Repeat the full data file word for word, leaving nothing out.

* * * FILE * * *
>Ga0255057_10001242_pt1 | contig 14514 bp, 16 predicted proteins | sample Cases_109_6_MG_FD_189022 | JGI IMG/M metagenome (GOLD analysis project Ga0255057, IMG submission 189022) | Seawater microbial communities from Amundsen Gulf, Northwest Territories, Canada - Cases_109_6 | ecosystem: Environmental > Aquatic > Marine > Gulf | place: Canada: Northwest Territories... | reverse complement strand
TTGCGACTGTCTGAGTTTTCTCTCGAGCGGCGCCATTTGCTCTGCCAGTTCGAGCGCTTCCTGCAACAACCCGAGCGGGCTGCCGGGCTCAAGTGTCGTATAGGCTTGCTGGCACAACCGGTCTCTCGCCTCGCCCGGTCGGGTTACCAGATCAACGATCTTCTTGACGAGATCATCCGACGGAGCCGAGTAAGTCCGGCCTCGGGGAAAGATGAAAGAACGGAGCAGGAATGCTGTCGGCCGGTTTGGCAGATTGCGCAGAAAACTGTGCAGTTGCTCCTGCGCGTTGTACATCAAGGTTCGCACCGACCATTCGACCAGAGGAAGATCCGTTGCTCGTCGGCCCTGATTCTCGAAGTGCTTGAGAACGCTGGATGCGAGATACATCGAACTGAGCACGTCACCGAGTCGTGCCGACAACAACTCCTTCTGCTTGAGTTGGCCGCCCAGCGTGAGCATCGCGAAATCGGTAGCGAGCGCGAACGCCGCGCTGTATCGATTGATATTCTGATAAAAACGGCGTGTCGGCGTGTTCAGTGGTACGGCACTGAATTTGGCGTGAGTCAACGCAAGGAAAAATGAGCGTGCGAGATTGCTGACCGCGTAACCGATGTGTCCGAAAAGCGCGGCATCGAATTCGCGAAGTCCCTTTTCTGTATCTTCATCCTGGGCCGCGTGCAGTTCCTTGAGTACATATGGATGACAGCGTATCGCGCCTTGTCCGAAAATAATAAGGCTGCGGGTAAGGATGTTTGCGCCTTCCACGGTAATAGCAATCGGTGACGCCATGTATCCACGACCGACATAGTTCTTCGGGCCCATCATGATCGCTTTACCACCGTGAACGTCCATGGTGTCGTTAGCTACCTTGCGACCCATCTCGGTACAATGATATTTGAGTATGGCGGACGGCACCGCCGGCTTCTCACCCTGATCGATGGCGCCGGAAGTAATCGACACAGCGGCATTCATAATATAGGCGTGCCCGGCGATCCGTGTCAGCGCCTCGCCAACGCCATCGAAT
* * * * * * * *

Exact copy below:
>Ga0255057_10001242_pt1 | contig 14514 bp, 16 predicted proteins | sample Cases_109_6_MG_FD_189022 | JGI IMG/M metagenome (GOLD analysis project Ga0255057, IMG submission 189022) | Seawater microbial communities from Amundsen Gulf, Northwest Territories, Canada - Cases_109_6 | ecosystem: Environmental > Aquatic > Marine > Gulf | place: Canada: Northwest Territories... | reverse complement strand
TTGCGACTGTCTGAGTTTTCTCTCGAGCGGCGCCATTTGCTCTGCCAGTTCGAGCGCTTCCTGCAACAACCCGAGCGGGCTGCCGGGCTCAAGTGTCGTATAGGCTTGCTGGCACAACCGGTCTCTCGCCTCGCCCGGTCGGGTTACCAGATCAACGATCTTCTTGACGAGATCATCCGACGGAGCCGAGTAAGTCCGGCCTCGGGGAAAGATGAAAGAACGGAGCAGGAATGCTGTCGGCCGGTTTGGCAGATTGCGCAGAAAACTGTGCAGTTGCTCCTGCGCGTTGTACATCAAGGTTCGCACCGACCATTCGACCAGAGGAAGATCCGTTGCTCGTCGGCCCTGATTCTCGAAGTGCTTGAGAACGCTGGATGCGAGATACATCGAACTGAGCACGTCACCGAGTCGTGCCGACAACAACTCCTTCTGCTTGAGTTGGCCGCCCAGCGTGAGCATCGCGAAATCGGTAGCGAGCGCGAACGCCGCGCTGTATCGATTGATATTCTGATAAAAACGGCGTGTCGGCGTGTTCAGTGGTACGGCACTGAATTTGGCGTGAGTCAACGCAAGGAAAAATGAGCGTGCGAGATTGCTGACCGCGTAACCGATGTGTCCGAAAAGCGCGGCATCGAATTCGCGAAGTCCCTTTTCTGTATCTTCATCCTGGGCCGCGTGCAGTTCCTTGAGTACATATGGATGACAGCGTATCGCGCCTTGTCCGAAAATAATAAGGCTGCGGGTAAGGATGTTTGCGCCTTCCACGGTAATAGCAATCGGTGACGCCATGTATCCACGACCGACATAGTTCTTCGGGCCCATCATGATCGCTTTACCACCGTGAACGTCCATGGTGTCGTTAGCTACCTTGCGACCCATCTCGGTACAATGATATTTGAGTATGGCGGACGGCACCGCCGGCTTCTCACCCTGATCGATGGCGCCGGAAGTAATCGACACAGCGGCATTCATAATATAGGCGTGCCCGGCGATCCGTGTCAGCGCCTCGCCAACGCCATCGAAT